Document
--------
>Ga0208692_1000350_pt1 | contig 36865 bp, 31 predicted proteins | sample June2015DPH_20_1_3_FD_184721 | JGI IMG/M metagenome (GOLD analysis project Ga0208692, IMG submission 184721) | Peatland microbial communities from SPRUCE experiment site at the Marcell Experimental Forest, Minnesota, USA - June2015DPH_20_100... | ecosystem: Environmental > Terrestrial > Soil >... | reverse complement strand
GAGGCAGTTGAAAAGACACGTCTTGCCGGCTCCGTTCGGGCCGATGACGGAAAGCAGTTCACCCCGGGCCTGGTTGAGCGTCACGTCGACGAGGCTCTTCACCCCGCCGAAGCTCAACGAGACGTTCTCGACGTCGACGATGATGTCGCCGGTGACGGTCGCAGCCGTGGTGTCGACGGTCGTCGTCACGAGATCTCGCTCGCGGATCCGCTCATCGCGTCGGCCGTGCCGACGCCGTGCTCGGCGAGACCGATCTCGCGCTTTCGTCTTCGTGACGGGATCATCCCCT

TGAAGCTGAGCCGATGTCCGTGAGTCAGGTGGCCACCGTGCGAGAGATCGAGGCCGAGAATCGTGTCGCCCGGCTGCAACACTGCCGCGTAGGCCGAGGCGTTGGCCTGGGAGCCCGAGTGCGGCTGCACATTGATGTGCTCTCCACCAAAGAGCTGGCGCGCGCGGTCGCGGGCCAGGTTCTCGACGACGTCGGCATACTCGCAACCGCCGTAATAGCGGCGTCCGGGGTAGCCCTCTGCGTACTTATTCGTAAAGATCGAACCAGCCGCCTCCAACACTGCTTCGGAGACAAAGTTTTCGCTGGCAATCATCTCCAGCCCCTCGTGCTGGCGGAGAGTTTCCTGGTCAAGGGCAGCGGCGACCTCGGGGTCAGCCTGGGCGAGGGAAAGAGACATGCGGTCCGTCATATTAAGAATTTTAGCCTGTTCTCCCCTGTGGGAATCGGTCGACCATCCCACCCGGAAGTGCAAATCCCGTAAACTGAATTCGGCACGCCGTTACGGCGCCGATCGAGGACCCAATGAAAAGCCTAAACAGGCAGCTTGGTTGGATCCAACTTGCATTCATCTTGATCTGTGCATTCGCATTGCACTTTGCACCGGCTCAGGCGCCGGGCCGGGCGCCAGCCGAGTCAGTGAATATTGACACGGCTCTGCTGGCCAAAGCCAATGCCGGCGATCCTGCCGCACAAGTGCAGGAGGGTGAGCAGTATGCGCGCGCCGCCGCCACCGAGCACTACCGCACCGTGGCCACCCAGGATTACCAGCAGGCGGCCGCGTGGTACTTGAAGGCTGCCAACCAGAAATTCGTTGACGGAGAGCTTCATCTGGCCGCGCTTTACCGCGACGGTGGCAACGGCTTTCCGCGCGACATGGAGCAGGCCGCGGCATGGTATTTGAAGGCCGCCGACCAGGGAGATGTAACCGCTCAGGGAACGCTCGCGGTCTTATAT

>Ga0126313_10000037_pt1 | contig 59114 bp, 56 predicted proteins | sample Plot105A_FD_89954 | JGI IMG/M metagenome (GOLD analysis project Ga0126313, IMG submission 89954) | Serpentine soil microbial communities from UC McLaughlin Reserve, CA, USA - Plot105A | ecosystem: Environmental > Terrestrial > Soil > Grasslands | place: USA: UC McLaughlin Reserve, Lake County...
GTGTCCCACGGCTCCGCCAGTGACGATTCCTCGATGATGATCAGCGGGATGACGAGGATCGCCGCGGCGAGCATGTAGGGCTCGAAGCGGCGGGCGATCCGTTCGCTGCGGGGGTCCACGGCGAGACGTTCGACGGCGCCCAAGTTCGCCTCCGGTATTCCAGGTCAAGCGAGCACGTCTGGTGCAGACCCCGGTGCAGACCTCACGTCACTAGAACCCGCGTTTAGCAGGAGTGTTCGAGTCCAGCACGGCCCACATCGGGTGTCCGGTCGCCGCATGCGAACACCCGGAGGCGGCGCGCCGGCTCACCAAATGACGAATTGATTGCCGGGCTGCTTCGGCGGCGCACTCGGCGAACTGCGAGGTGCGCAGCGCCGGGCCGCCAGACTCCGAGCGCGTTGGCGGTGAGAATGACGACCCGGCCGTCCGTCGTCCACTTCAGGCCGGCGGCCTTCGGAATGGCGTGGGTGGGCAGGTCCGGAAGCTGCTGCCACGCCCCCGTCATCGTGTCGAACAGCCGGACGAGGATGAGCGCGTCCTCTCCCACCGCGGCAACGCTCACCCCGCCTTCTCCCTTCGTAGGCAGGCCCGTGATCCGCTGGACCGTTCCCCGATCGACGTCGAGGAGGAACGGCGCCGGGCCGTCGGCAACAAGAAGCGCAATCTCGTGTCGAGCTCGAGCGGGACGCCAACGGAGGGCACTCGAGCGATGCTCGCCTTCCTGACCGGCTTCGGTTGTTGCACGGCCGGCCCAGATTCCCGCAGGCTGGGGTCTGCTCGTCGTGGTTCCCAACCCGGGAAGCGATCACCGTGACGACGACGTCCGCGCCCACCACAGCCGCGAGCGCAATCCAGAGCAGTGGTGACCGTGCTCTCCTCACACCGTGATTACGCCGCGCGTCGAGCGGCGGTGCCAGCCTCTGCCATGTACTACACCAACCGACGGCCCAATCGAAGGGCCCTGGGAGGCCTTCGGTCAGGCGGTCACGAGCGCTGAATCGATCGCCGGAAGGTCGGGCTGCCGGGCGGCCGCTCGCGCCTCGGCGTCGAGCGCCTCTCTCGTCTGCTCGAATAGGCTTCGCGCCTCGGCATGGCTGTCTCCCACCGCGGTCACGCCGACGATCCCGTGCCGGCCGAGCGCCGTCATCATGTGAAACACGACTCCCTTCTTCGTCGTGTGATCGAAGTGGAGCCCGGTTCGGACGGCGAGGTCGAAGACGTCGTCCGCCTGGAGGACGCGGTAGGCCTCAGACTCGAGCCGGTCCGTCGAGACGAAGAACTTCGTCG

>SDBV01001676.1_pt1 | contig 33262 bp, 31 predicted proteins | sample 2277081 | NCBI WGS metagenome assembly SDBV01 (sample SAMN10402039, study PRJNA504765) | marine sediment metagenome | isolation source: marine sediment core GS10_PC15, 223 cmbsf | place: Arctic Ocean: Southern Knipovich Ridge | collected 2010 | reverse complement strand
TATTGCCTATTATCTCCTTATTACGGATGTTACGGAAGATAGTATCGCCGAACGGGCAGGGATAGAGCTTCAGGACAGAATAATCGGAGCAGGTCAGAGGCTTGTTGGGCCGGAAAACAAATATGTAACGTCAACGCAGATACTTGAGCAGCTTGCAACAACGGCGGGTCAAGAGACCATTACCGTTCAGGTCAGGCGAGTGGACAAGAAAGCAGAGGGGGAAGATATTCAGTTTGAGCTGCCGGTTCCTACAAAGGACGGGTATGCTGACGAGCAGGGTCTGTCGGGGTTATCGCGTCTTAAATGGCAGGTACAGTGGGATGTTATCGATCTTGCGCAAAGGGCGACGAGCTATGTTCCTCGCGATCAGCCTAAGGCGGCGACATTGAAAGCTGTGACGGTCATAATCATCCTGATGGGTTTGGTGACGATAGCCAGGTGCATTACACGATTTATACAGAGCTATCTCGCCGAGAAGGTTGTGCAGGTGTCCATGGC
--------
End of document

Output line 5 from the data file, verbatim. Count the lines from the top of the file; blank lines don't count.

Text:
GTGTCCCACGGCTCCGCCAGTGACGATTCCTCGATGATGATCAGCGGGATGACGAGGATCGCCGCGGCGAGCATGTAGGGCTCGAAGCGGCGGGCGATCCGTTCGCTGCGGGGGTCCACGGCGAGACGTTCGACGGCGCCCAAGTTCGCCTCCGGTATTCCAGGTCAAGCGAGCACGTCTGGTGCAGACCCCGGTGCAGACCTCACGTCACTAGAACCCGCGTTTAGCAGGAGTGTTCGAGTCCAGCACGGCCCACATCGGGTGTCCGGTCGCCGCATGCGAACACCCGGAGGCGGCGCGCCGGCTCACCAAATGACGAATTGATTGCCGGGCTGCTTCGGCGGCGCACTCGGCGAACTGCGAGGTGCGCAGCGCCGGGCCGCCAGACTCCGAGCGCGTTGGCGGTGAGAATGACGACCCGGCCGTCCGTCGTCCACTTCAGGCCGGCGGCCTTCGGAATGGCGTGGGTGGGCAGGTCCGGAAGCTGCTGCCACGCCCCCGTCATCGTGTCGAACAGCCGGACGAGGATGAGCGCGTCCTCTCCCACCGCGGCAACGCTCACCCCGCCTTCTCCCTTCGTAGGCAGGCCCGTGATCCGCTGGACCGTTCCCCGATCGACGTCGAGGAGGAACGGCGCCGGGCCGTCGGCAACAAGAAGCGCAATCTCGTGTCGAGCTCGAGCGGGACGCCAACGGAGGGCACTCGAGCGATGCTCGCCTTCCTGACCGGCTTCGGTTGTTGCACGGCCGGCCCAGATTCCCGCAGGCTGGGGTCTGCTCGTCGTGGTTCCCAACCCGGGAAGCGATCACCGTGACGACGACGTCCGCGCCCACCACAGCCGCGAGCGCAATCCAGAGCAGTGGTGACCGTGCTCTCCTCACACCGTGATTACGCCGCGCGTCGAGCGGCGGTGCCAGCCTCTGCCATGTACTACACCAACCGACGGCCCAATCGAAGGGCCCTGGGAGGCCTTCGGTCAGGCGGTCACGAGCGCTGAATCGATCGCCGGAAGGTCGGGCTGCCGGGCGGCCGCTCGCGCCTCGGCGTCGAGCGCCTCTCTCGTCTGCTCGAATAGGCTTCGCGCCTCGGCATGGCTGTCTCCCACCGCGGTCACGCCGACGATCCCGTGCCGGCCGAGCGCCGTCATCATGTGAAACACGACTCCCTTCTTCGTCGTGTGATCGAAGTGGAGCCCGGTTCGGACGGCGAGGTCGAAGACGTCGTCCGCCTGGAGGACGCGGTAGGCCTCAGACTCGAGCCGGTCCGTCGAGACGAAGAACTTCGTCG